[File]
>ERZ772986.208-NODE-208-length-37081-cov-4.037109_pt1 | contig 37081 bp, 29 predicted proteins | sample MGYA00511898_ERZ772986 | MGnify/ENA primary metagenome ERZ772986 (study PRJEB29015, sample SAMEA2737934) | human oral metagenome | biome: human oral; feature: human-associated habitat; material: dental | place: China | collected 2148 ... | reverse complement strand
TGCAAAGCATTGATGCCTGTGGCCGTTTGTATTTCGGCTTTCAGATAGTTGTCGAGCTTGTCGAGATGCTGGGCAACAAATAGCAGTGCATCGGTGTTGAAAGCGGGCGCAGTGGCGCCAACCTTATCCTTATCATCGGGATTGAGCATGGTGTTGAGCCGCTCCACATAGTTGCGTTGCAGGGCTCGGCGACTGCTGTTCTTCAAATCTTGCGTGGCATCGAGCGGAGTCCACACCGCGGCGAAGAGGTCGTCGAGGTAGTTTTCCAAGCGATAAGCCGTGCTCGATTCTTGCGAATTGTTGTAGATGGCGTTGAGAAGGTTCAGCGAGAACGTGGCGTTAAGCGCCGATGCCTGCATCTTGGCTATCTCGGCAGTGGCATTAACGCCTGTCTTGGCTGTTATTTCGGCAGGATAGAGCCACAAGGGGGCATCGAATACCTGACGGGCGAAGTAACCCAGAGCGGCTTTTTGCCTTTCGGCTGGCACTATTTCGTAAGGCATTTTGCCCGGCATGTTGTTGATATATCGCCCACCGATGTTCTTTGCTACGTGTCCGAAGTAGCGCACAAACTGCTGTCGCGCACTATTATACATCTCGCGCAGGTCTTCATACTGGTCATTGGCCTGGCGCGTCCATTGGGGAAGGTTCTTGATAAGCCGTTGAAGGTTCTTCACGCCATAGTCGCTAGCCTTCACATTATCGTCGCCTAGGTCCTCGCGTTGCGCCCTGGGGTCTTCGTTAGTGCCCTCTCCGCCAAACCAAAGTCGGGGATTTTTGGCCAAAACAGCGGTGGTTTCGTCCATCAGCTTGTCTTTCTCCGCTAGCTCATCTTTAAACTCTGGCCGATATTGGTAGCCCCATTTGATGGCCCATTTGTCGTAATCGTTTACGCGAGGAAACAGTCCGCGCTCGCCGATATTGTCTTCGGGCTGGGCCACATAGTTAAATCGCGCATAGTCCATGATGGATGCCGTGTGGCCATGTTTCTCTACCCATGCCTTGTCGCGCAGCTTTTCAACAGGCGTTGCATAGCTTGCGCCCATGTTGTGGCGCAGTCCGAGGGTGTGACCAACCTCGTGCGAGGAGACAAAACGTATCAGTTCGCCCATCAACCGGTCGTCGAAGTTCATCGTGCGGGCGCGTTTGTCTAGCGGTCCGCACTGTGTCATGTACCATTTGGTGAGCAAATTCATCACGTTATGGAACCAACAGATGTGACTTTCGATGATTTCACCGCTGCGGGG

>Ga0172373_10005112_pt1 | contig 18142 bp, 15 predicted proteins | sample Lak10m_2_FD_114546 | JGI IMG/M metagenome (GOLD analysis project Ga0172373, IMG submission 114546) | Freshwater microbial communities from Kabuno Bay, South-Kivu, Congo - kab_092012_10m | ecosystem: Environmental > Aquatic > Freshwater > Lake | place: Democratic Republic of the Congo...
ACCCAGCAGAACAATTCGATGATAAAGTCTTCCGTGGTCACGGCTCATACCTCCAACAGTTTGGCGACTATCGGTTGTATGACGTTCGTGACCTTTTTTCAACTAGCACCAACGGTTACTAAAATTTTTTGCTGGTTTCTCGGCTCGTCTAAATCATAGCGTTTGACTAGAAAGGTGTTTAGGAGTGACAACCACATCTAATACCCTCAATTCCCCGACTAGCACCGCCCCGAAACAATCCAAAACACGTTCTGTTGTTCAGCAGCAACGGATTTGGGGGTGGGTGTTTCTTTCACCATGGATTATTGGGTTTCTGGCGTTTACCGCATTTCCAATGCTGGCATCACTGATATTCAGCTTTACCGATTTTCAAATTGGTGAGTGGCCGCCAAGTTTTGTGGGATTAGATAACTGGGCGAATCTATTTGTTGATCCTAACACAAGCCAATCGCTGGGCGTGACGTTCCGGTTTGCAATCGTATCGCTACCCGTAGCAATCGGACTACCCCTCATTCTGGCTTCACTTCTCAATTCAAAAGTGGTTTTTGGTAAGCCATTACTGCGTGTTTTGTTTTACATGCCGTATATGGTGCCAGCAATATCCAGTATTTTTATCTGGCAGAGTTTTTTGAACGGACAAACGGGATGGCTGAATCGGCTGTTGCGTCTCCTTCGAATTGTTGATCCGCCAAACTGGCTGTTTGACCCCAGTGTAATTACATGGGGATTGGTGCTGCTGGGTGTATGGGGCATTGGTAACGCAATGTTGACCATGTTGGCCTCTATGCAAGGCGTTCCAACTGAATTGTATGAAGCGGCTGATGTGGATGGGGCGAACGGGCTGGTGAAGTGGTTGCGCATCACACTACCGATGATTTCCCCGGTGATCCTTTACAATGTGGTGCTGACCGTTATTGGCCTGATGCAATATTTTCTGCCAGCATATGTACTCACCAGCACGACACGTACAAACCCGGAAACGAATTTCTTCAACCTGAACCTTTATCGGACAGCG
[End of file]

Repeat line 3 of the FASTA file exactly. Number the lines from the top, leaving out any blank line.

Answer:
>Ga0172373_10005112_pt1 | contig 18142 bp, 15 predicted proteins | sample Lak10m_2_FD_114546 | JGI IMG/M metagenome (GOLD analysis project Ga0172373, IMG submission 114546) | Freshwater microbial communities from Kabuno Bay, South-Kivu, Congo - kab_092012_10m | ecosystem: Environmental > Aquatic > Freshwater > Lake | place: Democratic Republic of the Congo...